The older composition, “Extension für Streichtrio,” is still built upon sustain separated by silence, with a sense of time and movement that is somewhat constant throughout the piece and not dissimilar to the other works here, and again with a focus on simultaneous playing from the instruments that simultaneously highlights their similarities and differences. But the delineations between sounds are abrupt and violent. And whereas volume in the other pieces remained almost constant, it’s rapidly increased around silences to accent them here. The effect is a more step-like sense of movement compared to the more undulating feelings from the newer compositions, or a more linear experience compared to a circular one.

As my personal introduction to Stiebler, I feel Für Biliana provides a worthy digest of the composer’s style. It’s certainly a singular approach, evoking distinctive movements through sonority and an unwavering dedication to alternating sustain and silence. There’s a lot to enjoy in the compositions here, and just as much in the timbral richness of the player’s performance.

Für Biliana is available digitally and on CD.

Ernstalbrecht Stiebler - Für Biliana (Another Timbre, 2020) ****½

By Eyal Hareuveni

Readers of the blog may have listened to the work of veteran German contemporary composer Ernstalbrecht Stiebler (born in 1934) thanks to the Swiss label HatHut’s subsidiaries, hat Art and hat[now]Art’s releases in the nineties, Three in One and ...Im Klang… (1996, 1998). These albums and other compositions of Stiebler featured his main interests: sonority, rhythm, and duration reduced to minimalist, repetitive lines and suggesting a deep sonic space. His work is often associated with the seminal work of composers as Morton Feldman and Giacinto Scelsi, but with clearer structures and with a stronger focus on tonality.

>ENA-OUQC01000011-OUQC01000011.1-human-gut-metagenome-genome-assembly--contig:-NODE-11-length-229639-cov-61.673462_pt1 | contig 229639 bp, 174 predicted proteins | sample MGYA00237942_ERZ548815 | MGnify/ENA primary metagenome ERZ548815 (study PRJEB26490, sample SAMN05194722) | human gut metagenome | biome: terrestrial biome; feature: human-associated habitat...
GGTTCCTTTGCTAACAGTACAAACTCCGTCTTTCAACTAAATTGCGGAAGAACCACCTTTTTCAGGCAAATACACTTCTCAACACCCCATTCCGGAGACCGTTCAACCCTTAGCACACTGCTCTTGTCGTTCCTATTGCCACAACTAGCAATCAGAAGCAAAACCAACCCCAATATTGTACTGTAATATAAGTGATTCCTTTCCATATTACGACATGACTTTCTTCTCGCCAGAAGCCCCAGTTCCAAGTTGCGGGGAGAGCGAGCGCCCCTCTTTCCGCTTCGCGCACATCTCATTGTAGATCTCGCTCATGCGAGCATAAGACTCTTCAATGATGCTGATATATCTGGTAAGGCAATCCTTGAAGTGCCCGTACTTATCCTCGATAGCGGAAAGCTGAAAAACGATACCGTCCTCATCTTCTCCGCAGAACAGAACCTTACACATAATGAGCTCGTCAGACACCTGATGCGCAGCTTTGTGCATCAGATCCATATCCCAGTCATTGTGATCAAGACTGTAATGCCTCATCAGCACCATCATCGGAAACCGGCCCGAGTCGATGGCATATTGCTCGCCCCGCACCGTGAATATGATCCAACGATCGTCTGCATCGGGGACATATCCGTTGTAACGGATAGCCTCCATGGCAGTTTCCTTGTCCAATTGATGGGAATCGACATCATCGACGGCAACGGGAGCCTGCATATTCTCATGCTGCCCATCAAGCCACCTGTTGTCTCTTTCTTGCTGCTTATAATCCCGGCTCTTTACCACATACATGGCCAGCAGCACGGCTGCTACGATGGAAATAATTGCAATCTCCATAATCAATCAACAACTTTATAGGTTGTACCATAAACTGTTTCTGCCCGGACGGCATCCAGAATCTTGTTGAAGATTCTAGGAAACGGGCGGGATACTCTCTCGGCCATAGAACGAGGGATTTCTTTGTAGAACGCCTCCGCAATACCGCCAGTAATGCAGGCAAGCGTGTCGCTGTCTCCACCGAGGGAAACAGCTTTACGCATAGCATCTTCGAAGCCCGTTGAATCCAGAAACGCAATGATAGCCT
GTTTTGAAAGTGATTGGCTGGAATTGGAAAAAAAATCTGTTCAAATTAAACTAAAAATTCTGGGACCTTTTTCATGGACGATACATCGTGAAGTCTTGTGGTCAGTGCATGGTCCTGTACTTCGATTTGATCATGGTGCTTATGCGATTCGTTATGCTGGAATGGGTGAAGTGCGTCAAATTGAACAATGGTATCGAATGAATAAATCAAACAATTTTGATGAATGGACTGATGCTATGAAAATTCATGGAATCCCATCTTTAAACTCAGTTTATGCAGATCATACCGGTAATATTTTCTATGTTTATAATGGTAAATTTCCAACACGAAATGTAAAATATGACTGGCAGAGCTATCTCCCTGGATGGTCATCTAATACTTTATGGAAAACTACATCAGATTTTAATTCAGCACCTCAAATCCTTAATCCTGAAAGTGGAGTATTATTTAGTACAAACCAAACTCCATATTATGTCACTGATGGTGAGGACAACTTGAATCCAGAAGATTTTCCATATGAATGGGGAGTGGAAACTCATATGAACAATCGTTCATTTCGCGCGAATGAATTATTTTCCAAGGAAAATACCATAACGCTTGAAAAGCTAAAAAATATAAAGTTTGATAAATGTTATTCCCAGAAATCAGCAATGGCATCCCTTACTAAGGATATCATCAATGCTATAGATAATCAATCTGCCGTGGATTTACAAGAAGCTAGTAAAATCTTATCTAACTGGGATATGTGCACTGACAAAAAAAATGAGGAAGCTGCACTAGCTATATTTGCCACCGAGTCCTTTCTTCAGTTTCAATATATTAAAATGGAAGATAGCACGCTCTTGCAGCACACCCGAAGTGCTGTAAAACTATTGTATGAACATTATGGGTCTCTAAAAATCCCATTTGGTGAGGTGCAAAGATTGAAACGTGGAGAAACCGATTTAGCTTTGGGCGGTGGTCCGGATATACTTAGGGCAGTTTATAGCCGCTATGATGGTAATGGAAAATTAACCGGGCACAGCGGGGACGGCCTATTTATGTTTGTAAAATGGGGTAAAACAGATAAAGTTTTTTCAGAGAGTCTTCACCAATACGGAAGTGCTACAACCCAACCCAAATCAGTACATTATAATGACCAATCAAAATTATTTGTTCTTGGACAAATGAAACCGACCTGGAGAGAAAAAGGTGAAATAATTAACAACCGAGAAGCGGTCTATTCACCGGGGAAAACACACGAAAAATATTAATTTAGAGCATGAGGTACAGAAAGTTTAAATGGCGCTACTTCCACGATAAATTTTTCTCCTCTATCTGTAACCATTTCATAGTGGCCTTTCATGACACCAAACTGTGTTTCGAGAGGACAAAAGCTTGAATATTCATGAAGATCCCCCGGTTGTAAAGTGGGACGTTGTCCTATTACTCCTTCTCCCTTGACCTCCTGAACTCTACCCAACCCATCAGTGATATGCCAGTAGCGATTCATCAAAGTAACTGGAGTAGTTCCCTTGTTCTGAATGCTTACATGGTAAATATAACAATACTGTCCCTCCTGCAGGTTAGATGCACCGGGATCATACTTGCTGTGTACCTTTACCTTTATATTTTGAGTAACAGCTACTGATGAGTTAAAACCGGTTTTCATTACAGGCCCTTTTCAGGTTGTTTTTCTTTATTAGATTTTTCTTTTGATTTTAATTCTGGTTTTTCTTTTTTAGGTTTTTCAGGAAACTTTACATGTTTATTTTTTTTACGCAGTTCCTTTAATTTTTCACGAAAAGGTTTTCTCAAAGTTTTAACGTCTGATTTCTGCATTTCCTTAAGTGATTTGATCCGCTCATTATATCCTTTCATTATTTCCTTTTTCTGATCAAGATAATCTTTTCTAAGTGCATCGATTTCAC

Bulgarian, Berlin-based violinist-experimental improviser Biliana Voutchkova began to work with the Stiebler in 2007, a year before she relocated to Berlin when she and cellist Agnieszka Dziubak worked on his composition “Duo/4 Parallelen”, dedicated to both of them. Their relationship strengthed and in 2015 Stiebler wrote his first composition for Voutchkova, “Für Biliana”, for violin solo, and a year later he wrote another one, “Glissando”, which offered a different set of ideas. Two years ago Voutchkova discovered an earlier composition of Stiebler, “Extension” (1963) for a string trio and performed it in a concert of Solistenensemble Kaleidoskop, with cellist Michael Rauter and violist Nurit Stark. Then it was clear to her that she must present Stiebler to new audiences and she succeeded to do so in July 2019 when she recorded the four compositions were recorded anew at Studio 1, Bulgarian National Radio, Sofia.